By Alyssa Huncken
New recommendations and therapies are emerging as new tools for our toolbox to protect people from the worst outcomes of COVID-19. The first step in preventing severe symptoms and hospitalizations is through vaccination. COVID-19 vaccination is now recommended for anyone over 5 years old.
COVID-19 vaccine boosters and additional vaccine doses are now authorized by the U.S. Food and Drug Administration (FDA) and recommended by the U.S. Centers for Disease Control and Prevention (CDC) for certain people.
Who can get a COVID-19 vaccine booster?
The CDC and FDA now recommends anyone 18 or older is eligible for a booster dose if:
- 6 months after completing the series of Pfizer or Moderna
- 2 months after Johnson and Johnson
Please visit the CDC website for the latest information on vaccine boosters.
What are COVID booster side effects?
After getting vaccinated for COVID-19, you might experience some temporary symptoms similar to those you might notice when you get a flu shot, such as a sore, swollen arm where you got the shot. You might run a fever and experience body aches, headaches, and tiredness for a day or two. Chills, swollen lymph nodes can also occur.
These symptoms do not mean you are sick. They signal that your immune system is responding to the shot and building protection against the coronavirus.
Where can I get a COVID vaccine booster?
Please check your state or local resources. Retail pharmacies, physician offices, mobile vaccination clinics (walk-up) and state and local vaccination sites offer booster appointments. Some locations may offer walk-up vaccination times.
What is the difference between a booster and an additional dose?
A COVID-19 booster is given when a person has completed their vaccine series and protection against the virus has decreased over time. Depending on the original series you had, some details will vary. Please talk to your health care provider if you are not sure if you meet these guidelines. Please note, if you receive the Moderna booster, you will receive half of the original Moderna dose.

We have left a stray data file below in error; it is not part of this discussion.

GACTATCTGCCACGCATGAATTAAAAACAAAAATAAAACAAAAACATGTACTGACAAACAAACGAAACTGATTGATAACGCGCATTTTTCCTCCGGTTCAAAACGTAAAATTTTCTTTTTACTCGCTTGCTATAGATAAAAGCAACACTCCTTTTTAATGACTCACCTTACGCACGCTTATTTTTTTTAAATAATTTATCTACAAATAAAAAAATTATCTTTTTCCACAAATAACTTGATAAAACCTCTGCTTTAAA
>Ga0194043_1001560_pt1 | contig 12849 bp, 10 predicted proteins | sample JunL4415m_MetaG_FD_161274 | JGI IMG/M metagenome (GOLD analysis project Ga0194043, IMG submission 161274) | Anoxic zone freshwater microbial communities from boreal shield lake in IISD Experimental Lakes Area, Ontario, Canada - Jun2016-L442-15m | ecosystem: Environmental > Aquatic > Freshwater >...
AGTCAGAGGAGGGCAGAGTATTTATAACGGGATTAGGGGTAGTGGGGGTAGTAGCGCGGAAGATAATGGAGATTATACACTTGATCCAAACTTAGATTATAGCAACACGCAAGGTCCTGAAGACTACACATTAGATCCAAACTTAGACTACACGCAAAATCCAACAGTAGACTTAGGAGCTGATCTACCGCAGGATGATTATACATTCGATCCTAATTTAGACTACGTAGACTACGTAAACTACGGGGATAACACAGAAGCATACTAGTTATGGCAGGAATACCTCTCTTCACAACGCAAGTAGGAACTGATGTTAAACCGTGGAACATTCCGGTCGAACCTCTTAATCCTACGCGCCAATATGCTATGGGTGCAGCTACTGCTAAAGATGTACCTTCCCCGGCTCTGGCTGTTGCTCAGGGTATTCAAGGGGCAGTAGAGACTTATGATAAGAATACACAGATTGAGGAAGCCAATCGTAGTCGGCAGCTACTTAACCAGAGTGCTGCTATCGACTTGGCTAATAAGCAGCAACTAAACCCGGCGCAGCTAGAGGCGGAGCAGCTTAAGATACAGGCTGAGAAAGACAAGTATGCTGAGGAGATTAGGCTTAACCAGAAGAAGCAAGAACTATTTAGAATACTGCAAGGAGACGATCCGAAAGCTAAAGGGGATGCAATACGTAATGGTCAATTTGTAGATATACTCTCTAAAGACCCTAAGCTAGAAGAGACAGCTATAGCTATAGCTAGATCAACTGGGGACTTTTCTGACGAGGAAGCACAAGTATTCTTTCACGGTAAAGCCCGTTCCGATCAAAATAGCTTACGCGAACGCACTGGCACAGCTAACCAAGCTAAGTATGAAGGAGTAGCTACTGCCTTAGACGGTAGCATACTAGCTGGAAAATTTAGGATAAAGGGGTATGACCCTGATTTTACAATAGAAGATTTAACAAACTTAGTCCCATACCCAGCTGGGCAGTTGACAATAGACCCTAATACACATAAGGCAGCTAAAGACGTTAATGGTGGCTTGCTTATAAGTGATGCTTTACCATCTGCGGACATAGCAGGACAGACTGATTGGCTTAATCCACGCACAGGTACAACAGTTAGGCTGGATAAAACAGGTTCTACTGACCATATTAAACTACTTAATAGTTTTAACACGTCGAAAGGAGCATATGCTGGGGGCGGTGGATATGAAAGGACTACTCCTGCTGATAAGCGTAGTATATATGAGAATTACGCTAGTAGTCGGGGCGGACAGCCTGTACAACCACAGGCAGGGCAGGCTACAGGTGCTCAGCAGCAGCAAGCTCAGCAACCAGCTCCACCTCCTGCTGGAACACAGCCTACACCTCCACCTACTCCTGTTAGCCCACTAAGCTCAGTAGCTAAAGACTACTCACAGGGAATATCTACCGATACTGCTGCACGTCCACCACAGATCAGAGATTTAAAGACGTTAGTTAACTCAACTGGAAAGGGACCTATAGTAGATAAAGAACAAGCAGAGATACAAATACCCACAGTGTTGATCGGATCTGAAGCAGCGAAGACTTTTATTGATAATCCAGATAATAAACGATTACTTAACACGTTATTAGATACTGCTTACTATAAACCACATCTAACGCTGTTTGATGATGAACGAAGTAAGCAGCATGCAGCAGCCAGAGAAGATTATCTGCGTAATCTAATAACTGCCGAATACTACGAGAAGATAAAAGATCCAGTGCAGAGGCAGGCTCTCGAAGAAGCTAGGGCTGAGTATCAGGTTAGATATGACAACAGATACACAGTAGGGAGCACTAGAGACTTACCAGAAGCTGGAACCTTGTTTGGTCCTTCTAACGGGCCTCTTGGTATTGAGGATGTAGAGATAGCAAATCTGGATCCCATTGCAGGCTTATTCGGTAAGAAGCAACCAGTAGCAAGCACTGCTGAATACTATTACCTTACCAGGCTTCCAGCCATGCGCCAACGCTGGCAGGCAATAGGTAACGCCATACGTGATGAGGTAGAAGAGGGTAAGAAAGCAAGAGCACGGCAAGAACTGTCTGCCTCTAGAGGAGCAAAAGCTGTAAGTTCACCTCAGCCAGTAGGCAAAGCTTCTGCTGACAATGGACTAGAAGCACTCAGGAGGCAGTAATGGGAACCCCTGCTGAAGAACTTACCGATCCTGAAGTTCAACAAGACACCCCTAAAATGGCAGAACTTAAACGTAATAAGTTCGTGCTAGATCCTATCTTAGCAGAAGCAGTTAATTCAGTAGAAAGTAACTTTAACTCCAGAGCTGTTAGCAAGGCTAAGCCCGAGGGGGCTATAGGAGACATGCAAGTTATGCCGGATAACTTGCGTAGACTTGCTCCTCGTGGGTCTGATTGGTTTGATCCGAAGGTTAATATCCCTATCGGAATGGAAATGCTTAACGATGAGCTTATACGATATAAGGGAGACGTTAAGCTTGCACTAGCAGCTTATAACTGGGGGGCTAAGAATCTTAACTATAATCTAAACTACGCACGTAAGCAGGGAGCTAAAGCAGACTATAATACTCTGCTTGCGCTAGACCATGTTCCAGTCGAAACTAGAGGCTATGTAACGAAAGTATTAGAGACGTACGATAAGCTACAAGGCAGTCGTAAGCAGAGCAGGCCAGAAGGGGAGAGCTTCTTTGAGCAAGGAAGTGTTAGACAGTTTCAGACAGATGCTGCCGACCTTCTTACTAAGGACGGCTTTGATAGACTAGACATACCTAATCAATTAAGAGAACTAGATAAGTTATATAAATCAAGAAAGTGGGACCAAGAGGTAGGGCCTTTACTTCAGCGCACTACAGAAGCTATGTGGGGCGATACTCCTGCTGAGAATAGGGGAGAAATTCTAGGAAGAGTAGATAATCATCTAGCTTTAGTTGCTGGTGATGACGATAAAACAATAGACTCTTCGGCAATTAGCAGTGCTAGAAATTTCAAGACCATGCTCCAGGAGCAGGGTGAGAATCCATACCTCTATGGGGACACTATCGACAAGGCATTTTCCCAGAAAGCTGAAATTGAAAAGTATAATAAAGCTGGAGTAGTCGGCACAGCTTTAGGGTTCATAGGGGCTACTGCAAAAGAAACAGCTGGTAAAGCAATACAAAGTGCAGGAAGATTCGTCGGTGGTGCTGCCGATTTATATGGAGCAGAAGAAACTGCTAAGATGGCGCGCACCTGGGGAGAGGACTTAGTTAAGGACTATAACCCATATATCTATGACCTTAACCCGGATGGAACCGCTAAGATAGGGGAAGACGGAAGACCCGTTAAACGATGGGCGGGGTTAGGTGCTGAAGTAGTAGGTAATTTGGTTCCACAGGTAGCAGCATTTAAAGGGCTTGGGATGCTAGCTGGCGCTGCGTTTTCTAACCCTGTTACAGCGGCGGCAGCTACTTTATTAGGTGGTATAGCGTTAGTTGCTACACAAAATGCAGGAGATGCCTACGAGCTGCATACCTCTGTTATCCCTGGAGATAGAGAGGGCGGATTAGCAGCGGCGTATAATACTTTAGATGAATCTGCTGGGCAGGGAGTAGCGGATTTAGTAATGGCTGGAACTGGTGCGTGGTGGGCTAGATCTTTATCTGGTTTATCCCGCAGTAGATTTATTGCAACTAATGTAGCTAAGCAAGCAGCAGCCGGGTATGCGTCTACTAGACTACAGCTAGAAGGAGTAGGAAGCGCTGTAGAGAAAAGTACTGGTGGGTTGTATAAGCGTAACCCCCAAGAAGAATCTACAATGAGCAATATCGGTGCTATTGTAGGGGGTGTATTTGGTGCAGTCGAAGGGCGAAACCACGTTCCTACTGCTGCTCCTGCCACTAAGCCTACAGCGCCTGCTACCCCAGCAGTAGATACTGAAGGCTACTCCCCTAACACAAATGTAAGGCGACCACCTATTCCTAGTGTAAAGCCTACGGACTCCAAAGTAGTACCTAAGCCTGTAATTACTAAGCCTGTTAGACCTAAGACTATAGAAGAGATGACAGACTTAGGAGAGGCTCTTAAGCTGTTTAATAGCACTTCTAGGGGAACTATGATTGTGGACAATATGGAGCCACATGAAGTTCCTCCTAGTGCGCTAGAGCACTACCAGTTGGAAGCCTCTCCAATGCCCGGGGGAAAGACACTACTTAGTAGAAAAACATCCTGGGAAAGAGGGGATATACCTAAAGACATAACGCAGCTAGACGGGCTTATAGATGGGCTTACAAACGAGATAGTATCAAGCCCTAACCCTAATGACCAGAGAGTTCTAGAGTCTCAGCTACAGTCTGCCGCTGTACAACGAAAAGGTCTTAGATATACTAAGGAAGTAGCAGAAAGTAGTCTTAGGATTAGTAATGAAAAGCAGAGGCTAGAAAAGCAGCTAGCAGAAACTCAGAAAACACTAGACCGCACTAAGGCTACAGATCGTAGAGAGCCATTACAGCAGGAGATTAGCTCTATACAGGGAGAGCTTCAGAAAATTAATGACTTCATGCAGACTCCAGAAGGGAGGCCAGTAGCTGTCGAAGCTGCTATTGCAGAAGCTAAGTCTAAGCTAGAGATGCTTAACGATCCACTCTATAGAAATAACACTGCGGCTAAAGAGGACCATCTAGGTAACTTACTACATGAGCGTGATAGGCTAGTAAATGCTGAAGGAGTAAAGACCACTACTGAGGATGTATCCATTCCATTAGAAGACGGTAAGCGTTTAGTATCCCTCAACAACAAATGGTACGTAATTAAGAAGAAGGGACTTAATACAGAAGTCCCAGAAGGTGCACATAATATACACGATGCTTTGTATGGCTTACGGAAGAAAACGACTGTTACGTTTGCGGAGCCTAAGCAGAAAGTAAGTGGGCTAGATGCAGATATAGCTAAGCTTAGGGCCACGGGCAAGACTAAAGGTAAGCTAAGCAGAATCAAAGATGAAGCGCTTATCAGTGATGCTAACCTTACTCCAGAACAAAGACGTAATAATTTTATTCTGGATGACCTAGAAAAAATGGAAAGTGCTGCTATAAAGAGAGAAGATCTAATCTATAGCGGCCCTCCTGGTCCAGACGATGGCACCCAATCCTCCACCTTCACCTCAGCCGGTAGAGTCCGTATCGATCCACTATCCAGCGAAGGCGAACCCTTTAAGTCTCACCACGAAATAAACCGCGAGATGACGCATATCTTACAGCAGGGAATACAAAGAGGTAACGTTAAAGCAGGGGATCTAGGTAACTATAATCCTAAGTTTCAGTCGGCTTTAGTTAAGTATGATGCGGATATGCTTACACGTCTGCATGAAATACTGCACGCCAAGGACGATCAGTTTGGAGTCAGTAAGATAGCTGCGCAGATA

An additional dose is administered to people with moderately to severely compromised immune systems. This additional dose is intended to improve an immunocompromised individual’s response to his or her initial vaccine series. Depending on the original series given, some details will vary. Please talk to your health care provider if you are not sure if you meet these guidelines.
Who can get an additional dose of a COVID-19 vaccine?
The CDC and the FDA recommend an additional dose if you:
- Have been receiving active cancer treatment for tumors or cancers of the blood
- Received an organ transplant and are taking medicine to suppress the immune system
- Received a stem cell transplant within the last two years, or are taking medicine to suppress the immune system
- Are diagnosed with moderate or severe primary immunodeficiency (such as DiGeorge syndrome or Wiskott-Aldrich syndrome)
- Are diagnosed with HIV and have a high viral load or low CD4 count, or are not currently taking medication to treat HIV
- Are taking drugs like high-dose steroids or other medications that may cause severe suppression of the immune system
If you are not sure whether you fit into any of these categories, please contact your medical provider. For more details, please review the CDC’s information for moderately to severely immunocompromised people.
When should I get an additional dose of COVID vaccine?
If you originally received the Moderna or Pfizer COVID-19 vaccine, you are eligible for an additional dose when it has been at least 28 days since your second shot.
Does my COVID booster or additional dose have to be the same brand that I got before?
No, you can mix and match brands. The FDA has authorized three vaccine boosters — Pfizer-BioNTech, Moderna and Janssen/Johnson & Johnson — and determined that it is safe to get a COVID-19 vaccine booster or additional dose that is a different brand than your initial dose or doses. If you get the Moderna booster, you will receive half of the original Moderna dose. Please be sure to confirm this with the person giving you this shot.